Ten years ago, the original iPhone hit stores in the U.S. for the first time and revolutionized how companies designed and built cellphones.
When then-Apple CEO Steve Jobs took the stage at the Macworld Conference & Expo in January 2007, he announced that the company would be releasing a wide-screen iPod with touch controls, a next-generation mobile phone and a breakthrough internet device.
It turned out he wasn’t launching three devices, but one. Now, a decade later, here are some of the technologies that the original iPhone and its successors have made must-haves for all modern smartphones.
The iPhone’s most obvious contribution was to ditch the physical keyboard.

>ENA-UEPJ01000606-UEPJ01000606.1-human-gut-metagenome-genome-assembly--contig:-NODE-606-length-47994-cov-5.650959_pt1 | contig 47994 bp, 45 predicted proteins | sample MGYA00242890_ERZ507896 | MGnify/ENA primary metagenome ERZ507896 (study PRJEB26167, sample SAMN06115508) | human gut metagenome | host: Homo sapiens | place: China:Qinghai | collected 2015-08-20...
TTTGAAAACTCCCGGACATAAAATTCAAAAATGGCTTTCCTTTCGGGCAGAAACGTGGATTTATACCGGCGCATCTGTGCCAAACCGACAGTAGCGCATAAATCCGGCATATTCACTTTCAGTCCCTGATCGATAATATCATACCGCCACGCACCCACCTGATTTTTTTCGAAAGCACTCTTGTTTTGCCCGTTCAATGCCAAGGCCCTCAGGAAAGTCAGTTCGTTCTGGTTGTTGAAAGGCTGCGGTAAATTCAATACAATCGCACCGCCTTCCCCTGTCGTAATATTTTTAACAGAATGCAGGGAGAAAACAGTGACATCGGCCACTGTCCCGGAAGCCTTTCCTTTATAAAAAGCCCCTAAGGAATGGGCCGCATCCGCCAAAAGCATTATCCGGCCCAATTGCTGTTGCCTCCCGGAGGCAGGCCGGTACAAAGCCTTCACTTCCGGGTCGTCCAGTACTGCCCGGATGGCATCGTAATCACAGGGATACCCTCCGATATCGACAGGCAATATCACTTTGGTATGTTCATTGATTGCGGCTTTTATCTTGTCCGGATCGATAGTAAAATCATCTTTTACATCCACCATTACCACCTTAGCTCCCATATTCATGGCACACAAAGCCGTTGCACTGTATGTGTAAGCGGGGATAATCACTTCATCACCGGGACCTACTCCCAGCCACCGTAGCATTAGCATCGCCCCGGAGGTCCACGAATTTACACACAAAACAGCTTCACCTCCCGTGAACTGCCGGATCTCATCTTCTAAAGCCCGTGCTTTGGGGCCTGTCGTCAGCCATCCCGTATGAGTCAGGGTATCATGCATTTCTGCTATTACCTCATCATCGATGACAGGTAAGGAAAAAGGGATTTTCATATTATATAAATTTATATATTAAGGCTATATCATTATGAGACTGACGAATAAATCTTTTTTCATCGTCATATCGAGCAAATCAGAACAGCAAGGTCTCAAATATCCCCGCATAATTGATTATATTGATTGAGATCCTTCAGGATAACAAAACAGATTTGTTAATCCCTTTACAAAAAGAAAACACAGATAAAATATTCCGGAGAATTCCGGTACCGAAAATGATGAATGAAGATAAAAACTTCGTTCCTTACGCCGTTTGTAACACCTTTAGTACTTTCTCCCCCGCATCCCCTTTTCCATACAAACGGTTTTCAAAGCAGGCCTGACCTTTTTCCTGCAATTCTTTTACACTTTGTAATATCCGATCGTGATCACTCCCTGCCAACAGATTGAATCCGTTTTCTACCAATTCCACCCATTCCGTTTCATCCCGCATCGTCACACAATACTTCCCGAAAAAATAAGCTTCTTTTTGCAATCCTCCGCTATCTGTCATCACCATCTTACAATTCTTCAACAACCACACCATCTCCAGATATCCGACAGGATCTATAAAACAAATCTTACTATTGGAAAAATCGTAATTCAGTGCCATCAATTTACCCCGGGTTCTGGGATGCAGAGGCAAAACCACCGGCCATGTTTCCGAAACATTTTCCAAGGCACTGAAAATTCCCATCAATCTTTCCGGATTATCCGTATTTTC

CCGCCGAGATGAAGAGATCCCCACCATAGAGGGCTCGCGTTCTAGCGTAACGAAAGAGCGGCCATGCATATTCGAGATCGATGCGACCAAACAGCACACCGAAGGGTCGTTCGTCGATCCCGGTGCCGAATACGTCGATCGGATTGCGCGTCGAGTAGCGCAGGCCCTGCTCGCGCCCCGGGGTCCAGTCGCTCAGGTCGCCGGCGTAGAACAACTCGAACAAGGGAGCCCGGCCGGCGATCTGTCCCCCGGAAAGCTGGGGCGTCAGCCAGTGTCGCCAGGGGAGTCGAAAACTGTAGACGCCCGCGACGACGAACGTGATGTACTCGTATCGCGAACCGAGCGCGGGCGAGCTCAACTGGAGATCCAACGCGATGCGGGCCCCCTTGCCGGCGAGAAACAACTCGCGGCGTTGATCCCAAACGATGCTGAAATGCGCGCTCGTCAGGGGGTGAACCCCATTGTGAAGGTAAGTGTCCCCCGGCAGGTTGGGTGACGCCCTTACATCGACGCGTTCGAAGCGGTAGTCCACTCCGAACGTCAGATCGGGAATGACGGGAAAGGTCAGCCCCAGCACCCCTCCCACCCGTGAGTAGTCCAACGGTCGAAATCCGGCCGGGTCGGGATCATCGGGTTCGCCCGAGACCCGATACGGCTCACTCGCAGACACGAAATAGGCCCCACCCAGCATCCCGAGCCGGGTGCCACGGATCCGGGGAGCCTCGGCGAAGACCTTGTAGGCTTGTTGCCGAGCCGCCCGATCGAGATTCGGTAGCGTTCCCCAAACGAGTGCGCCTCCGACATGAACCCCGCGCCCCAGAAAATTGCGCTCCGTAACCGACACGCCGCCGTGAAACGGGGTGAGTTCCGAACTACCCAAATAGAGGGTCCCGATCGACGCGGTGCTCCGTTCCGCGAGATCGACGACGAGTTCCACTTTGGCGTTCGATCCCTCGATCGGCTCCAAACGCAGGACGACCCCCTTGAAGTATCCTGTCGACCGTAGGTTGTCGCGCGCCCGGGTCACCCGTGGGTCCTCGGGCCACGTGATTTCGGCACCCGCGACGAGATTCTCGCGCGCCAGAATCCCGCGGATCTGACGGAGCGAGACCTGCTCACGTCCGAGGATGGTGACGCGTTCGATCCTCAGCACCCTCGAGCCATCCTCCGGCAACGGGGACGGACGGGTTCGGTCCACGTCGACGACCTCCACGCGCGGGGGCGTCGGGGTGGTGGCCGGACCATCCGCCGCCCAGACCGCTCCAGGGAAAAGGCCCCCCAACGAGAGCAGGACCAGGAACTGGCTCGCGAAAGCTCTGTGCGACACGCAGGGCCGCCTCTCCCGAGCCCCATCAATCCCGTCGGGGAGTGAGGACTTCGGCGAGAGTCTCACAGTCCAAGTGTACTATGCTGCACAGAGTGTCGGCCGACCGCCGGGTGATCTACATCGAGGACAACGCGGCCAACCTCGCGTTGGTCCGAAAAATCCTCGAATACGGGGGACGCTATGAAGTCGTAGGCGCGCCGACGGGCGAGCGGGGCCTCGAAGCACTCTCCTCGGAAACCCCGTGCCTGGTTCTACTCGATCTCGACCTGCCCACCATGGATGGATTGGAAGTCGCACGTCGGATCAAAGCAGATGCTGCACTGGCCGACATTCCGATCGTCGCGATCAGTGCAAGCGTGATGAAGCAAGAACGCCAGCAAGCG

Prior to 2007, phones fell into two main camps: feature phones with a numeric keypad or “smartphones” like the Blackberry with a full QWERTY keyboard. The latter sometimes came with a touchscreen but they required a stylus to operate and weren’t really suitable for typing.
The iPhone instead featured a 3.5-inch (9 centimeters) LCD screen with multi-touch technology. Not only did this get rid of the stylus in favor of what Jobs said was the ultimate pointing device — our finger — it enabled “smart” functions like pinch-to-zoom and physics-based interaction that presented on-screen elements as real objects with weight, size and intuitive responses.
More importantly, it allowed the screen to cover the entire face of the phone, which was the basis of many of the devices’ other innovations.